The Hall of Famer is the only coach to lead eight different NBA teams to the playoffs.
NEW YORK — Larry Brown, widely and highly regarded as one of the game’s premier teachers, and the only coach in history to have won both an NBA and NCAA Championship, is the recipient of the 2021 Chuck Daly Lifetime Achievement Award, the National Basketball Coaches Association announced today.
“Larry Brown has achieved coaching success at the highest levels of basketball in a career that began in 1965 as an assistant to Dean Smith at the University of North Carolina,” said Indiana Pacers Head Coach and National Basketball Coaches Association President Rick Carlisle. “Not only is he a Hall of Famer and the only coach to have won an NBA and NCAA Championship, he has won multiple Olympic medals and numerous Coach of the Year Awards. Larry’s ‘Coaching Tree’ is ridiculously wide-ranging and includes close to fifty current or former Head Coaches. Congratulations to Larry on this well-deserved and prestigious recognition.”
“I am honored to receive the Chuck Daly Lifetime Award for multiple reasons,” said Larry Brown. “Chuck Daly was a great coach and a great person whose work and legacy are appropriately celebrated with this award. To be mentioned in the same conversation with the previous recipients is truly humbling. I want to thank all of the Coaches with whom I coached and those I coached against, so many of whom are great competitors and friends. And thanks to the players I had the good fortune to coach. I am very proud of what my teams accomplished. Lastly, I want to thank the NBA Coaches Association and the Selection Committee for this honor.”
Most coaches make their mark in either professional or collegiate basketball. Coach Brown made his mark wherever he coached. He began his coaching career in 1965 as an assistant to Dean Smith at the University of North Carolina, his alma mater. But, after two seasons, he still wanted to play, so he began a five-year playing career in the ABA. He was a member of the 1968-69 Oakland Oaks Championship team, a three-time All-Star and MVP of the 1968 All-Star Game.
Brown returned to coaching in 1972 as Head Coach of the Carolina Cougars in the ABA. For the next forty-seven years Brown enjoyed success in the ABA, NBA, NCAA, and international competition amassing over 1,700 total wins.
In 42 seasons as a Head Coach, Brown won an NBA Championship (Detroit Pistons, 2004), an NCAA National Championship (Kansas, 1988), three ABA Coach of the Year Awards (Carolina Cougars, 1972-73; Denver Nuggets, 1974-75; Denver Nuggets, 1975-76), an NBA Coach of the Year Award (Philadelphia, 2001), an NCAA Coach of the Year Award (Kansas, 1988), a Big Eight Coach of the Year Award (Kansas, 1986), and was a ten-time NBA Coach of the Month.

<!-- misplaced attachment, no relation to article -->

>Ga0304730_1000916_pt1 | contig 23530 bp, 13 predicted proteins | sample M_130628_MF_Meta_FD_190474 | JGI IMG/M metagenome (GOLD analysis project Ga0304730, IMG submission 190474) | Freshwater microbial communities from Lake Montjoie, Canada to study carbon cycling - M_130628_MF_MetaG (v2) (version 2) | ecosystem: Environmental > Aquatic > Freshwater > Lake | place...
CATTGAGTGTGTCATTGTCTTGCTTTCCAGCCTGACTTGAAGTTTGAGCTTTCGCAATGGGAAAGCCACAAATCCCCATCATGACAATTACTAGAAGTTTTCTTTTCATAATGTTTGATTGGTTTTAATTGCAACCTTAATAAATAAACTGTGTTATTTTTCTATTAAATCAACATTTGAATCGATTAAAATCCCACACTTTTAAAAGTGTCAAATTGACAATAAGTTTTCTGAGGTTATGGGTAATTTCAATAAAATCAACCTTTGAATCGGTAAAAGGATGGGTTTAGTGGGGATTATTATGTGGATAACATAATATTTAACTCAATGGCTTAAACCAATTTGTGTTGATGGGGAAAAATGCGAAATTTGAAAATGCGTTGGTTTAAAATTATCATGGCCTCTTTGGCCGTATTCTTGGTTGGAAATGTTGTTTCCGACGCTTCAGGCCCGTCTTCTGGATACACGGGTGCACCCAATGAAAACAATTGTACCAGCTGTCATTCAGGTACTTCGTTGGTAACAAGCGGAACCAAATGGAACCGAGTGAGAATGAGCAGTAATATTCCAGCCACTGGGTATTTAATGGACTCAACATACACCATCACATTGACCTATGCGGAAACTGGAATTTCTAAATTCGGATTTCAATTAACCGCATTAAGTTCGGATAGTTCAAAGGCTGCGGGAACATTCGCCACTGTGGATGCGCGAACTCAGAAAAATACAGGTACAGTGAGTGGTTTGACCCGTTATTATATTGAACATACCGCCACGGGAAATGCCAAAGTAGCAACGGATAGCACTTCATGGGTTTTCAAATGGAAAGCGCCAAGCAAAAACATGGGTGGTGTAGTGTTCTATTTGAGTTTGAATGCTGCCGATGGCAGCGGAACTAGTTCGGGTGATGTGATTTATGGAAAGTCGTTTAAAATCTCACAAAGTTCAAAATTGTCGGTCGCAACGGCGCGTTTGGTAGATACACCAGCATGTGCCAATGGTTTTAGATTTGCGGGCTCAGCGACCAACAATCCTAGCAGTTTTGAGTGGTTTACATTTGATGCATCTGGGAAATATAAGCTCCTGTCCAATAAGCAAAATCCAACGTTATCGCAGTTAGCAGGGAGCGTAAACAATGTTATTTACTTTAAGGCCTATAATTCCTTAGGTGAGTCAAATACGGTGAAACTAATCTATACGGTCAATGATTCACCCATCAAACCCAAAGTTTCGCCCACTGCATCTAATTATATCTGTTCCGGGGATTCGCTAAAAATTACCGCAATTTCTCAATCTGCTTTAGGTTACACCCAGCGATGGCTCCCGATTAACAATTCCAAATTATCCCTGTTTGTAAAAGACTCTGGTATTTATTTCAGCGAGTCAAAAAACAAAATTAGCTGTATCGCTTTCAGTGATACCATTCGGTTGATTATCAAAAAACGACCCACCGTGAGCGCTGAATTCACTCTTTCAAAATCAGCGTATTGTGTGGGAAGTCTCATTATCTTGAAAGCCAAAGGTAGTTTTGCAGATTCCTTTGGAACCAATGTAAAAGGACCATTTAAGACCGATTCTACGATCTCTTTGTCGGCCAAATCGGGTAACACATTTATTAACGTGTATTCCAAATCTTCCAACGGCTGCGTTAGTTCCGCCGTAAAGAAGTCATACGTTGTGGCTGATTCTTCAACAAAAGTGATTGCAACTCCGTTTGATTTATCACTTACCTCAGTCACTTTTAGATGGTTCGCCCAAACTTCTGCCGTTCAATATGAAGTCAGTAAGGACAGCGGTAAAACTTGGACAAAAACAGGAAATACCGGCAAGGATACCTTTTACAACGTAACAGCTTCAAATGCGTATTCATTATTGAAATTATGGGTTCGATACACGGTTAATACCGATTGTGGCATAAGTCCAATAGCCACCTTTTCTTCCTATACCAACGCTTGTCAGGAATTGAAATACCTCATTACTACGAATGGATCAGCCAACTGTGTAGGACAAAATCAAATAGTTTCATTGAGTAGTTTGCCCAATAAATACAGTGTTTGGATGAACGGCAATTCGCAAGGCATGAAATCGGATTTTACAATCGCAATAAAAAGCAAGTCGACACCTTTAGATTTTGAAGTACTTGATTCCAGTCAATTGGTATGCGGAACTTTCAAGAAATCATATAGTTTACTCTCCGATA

He guided his teams to four ABA playoff appearances, eighteen NBA playoff appearances, eight NCAA tournament appearances, two Final Fours, three NBA Conference Finals, three NBA Finals, an NBA Championship, and an NCAA National Championship.
Coach Brown is the only Head Coach in history to lead eight different NBA teams to the playoffs and is also the only Head Coach to have coached two different NBA teams in the same season, 1991-92 (going 21-17 with the San Antonio Spurs and 23-12 with the Los Angeles Clippers).
Coach Brown won a Gold Medal as a guard on the 1964 Olympic basketball team and as an Assistant Coach on the 2000 Olympic basketball team. He also won a Bronze Medal as Head Coach of the 2004 Olympic basketball team and Gold Medals as the Head Coach of the USA National Team in the 1999 and 2003 FIBA Americas Championships.
Coach Brown was inducted into the Naismith Memorial Basketball Hall of Fame in 2002 and the College Basketball Hall of Fame in 2006. He is also in the International Jewish Sports Hall of Fame (1990), the Philadelphia Jewish Sports Hall of Fame (2013) and the Michigan Jewish Sports Hall of Fame (2019)
“Larry Brown’s reputation as a teaching coach is well-known and well-deserved throughout the sport,” said David Fogel, National Basketball Coaches Association Executive Director and General Counsel. “He has improved his teams throughout his career and his successes at the professional, collegiate and international levels represent a lifetime dedicated to basketball. Congratulations to Coach Brown on an incredible career and the Chuck Daly Lifetime Achievement Award.”
The National Basketball Coaches Association’s Chuck Daly Lifetime Achievement Award honors the memory of Hall of Famer Chuck Daly, who, over an outstanding NBA coaching career, set a standard for integrity, competitive excellence, and tireless promotion of NBA basketball. The award is selected annually by a Selection Committee comprised of some of the most respected coaches and basketball executives in the game, including Bernie Bickerstaff, Billy Cunningham, Joe Dumars, Phil Jackson, Gregg Popovich, Pat Riley, Donnie Walsh, and Lenny Wilkens.
Prior recipients are Del Harris (2020), Frank Layden (2019), Doug Moe (2018), Al Attles and Hubie Brown (2017), K.C. Jones and Jerry Sloan (2016), Dick Motta (2015), Bernie Bickerstaff (2014), Bill Fitch (2013), Pat Riley (2012), Lenny Wilkens (2011), Jack Ramsay and Tex Winter (2010) and Tommy Heinsohn (2009).
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